40. As regards the pepsin test, EFSA acknowledged that there is no single test that, on its own, can predict the allergenic properties of proteins. EFSA follows an approach that brings together experimental data and other information to define the potential allergenic profile of newly expressed proteins. The protein resistance test is only one of the elements of information considered. The currently recommended conditions for the pepsin resistance test are those described by the Codex Alimentarius and by EFSA. The pepsin resistance test is not, EFSA stated, designed to mimic the physiological conditions of gastric digestion. It therefore cannot be considered as an in vitro “digestibility test”. It is rather a test to determine the biochemical character of the subject protein and its stability to pepsin degradation at pH 1.2 (since stability to pepsin digestion has been established in those conditions for some allergenic proteins in food).

41. EFSA described the relevant assessment of the MON 810 application: in 2009, its GMO Panel analysed the in vitro degradation studies presented by the applicant, as well as other studies publicly available at the time, and concluded that the subject protein was degraded by pepsin under conditions similar to those proposed by the Codex Alimentarius and EFSA. It found, therefore, the applicant's studies to be a valid additional tool for the allergenicity assessment. In late 2012, the EFSA GMO Panel reviewed additional publicly available studies on the interest protein degradation by pepsin, namely one from 2010 providing for the interest protein degradation using different experimental conditions. Hence, the EFSA GMO Panel used all available scientific evidence when assessing the allergenicity of maize MON 810, that is, scientific evidence obtained by applying currently recommended conditions and scientific evidence following alternative protocols.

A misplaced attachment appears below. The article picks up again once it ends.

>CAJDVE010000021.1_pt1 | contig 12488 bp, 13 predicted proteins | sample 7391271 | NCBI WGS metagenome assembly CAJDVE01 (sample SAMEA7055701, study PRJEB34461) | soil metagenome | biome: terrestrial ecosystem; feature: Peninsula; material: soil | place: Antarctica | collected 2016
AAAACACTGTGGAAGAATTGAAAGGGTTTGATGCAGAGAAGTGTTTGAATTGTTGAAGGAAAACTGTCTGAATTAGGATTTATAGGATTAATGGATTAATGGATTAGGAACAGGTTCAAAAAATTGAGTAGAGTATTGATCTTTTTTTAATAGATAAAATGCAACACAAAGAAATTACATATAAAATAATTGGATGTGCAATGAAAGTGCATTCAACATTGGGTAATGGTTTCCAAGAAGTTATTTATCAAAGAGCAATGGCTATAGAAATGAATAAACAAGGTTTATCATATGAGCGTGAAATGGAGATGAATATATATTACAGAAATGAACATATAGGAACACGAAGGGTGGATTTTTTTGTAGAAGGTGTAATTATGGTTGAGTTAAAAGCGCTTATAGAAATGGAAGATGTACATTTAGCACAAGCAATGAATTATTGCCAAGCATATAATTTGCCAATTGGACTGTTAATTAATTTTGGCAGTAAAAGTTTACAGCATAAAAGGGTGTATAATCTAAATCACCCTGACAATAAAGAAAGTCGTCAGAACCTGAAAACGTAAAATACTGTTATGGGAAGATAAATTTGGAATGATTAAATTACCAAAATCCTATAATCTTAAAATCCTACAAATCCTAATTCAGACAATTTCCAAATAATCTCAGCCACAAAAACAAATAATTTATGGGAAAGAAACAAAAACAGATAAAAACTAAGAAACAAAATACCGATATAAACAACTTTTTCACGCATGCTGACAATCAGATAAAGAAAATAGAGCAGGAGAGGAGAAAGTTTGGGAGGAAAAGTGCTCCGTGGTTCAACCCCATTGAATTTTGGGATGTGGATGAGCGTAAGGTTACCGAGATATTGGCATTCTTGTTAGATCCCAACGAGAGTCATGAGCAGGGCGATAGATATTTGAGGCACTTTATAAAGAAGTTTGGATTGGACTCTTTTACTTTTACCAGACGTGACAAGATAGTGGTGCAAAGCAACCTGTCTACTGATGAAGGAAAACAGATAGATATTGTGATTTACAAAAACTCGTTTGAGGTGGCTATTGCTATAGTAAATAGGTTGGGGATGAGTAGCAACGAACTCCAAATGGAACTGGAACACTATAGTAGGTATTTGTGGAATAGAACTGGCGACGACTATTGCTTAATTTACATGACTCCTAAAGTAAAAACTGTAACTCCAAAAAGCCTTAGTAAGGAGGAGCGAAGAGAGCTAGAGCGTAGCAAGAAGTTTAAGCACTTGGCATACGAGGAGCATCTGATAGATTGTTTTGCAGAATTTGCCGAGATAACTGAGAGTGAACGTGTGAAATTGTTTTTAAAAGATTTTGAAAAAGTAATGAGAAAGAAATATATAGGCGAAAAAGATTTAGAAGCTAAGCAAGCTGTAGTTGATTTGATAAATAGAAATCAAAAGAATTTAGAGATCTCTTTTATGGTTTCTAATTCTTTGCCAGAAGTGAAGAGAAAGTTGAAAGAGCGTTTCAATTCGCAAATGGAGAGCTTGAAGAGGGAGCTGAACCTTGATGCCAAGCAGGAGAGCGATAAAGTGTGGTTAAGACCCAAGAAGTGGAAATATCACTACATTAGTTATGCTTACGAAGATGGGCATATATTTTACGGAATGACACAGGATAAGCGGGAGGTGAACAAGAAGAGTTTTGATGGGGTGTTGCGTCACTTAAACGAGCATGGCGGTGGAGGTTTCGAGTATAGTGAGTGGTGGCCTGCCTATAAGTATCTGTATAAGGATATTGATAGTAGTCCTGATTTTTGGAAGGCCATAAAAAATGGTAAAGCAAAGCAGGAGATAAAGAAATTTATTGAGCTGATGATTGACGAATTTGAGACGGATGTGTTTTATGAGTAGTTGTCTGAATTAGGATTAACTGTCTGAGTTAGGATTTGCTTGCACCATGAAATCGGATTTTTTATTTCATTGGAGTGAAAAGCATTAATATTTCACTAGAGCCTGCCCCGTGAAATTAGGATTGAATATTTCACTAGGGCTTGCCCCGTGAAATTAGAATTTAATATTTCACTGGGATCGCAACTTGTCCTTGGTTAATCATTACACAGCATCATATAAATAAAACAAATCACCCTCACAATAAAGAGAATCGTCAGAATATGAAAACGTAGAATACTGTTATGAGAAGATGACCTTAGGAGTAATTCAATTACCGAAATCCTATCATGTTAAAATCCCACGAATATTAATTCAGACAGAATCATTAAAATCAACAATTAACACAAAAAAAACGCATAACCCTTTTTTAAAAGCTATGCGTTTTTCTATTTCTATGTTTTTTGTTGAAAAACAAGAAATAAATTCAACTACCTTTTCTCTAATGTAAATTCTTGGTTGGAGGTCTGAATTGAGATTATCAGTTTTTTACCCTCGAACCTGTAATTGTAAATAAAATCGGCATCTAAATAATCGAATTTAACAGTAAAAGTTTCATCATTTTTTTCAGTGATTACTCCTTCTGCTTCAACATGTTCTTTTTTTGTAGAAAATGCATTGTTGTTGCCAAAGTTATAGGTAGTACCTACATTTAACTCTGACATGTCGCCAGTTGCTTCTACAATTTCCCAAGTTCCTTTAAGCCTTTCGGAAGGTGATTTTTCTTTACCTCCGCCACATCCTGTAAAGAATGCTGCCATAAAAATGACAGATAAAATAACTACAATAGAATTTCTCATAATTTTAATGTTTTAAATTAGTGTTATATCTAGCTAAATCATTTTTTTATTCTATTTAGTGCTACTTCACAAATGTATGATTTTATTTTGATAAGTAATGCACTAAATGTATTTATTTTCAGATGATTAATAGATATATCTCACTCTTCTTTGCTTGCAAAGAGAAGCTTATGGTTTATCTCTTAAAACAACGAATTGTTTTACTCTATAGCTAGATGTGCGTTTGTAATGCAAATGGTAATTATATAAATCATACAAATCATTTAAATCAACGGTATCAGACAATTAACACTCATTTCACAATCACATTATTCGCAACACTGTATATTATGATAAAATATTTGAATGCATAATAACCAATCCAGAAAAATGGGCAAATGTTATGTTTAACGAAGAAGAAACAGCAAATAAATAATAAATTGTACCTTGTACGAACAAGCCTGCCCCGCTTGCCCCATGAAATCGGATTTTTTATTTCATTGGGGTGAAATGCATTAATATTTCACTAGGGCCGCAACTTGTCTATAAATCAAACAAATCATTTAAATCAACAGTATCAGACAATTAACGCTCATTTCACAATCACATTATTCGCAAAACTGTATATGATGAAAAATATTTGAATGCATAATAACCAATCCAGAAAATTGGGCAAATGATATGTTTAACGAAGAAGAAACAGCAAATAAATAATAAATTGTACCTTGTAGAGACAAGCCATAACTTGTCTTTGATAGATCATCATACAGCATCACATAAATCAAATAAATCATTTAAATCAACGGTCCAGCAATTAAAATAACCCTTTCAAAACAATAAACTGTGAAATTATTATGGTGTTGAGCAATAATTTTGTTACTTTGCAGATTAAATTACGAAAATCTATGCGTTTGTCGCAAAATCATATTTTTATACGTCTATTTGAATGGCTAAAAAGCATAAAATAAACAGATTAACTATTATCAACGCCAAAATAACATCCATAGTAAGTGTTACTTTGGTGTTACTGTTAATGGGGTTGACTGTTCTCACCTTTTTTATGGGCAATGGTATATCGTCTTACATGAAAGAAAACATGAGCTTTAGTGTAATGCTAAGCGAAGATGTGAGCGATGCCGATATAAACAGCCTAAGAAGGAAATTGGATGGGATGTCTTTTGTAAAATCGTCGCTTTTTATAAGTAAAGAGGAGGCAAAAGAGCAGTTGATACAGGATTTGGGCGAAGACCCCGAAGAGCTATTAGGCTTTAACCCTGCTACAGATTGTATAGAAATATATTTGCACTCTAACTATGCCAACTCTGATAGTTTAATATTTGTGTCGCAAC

42. In 2012, EFSA found that the pepsin resistance test, and the "in vitro digestibility tests", deserved further discussion. The subsequent literature review on in vitro digestibility tests for allergenicity assessment highlighted the need for a better standardisation and harmonisation of the conditions used. As a result, a working group was established in 2014 with the aim of developing supplementary guidance. A report was expected by the end of 2016.

43. The complainant stated that it found the GMO Panel's scientific opinion incoherent, considering the position of one of its members. The complainant acknowledged that there is no test available to predict the allergenic properties of a protein. It questioned, however, the justification for EFSA's approach in such circumstances. The complainant said that competent EU institutions should be able to require applicants to provide more appropriate tests than the pepsin test proposed in the Codex Alimentarius. If the pepsin test is not a digestibility test, then the GMO Panel could not have concluded, as it did in its scientific opinion, that the reference protein rapidly degraded at "simulated gastric conditions". The complainant says that EFSA has used the pepsin test as a “digestibility test”. It says that the correlation between the results of the pepsin test and alleregenicity has been contested by the expert mentioned by the MEP[13]. In addition, the complainant said that EFSA had not responded to its concern that the pepsin resistance test had been proposed by experts linked to the applicant. The complainant provided a copy of an article on stability of food allergens to digestion in vitro where explicit reference is made to the applicant as the employer of some of the authors of that article[14].

The Ombudsman's preliminary assessment of this aspect of the complaint

44. The Ombudsman notes that the EFSA GMO Panel adopted its opinion on MON 810 unanimously, which means that no panel member had submitted a minority opinions during the process. The Ombudsman thus finds that the views of all of the experts on the GMO panel were duly taken into consideration[15].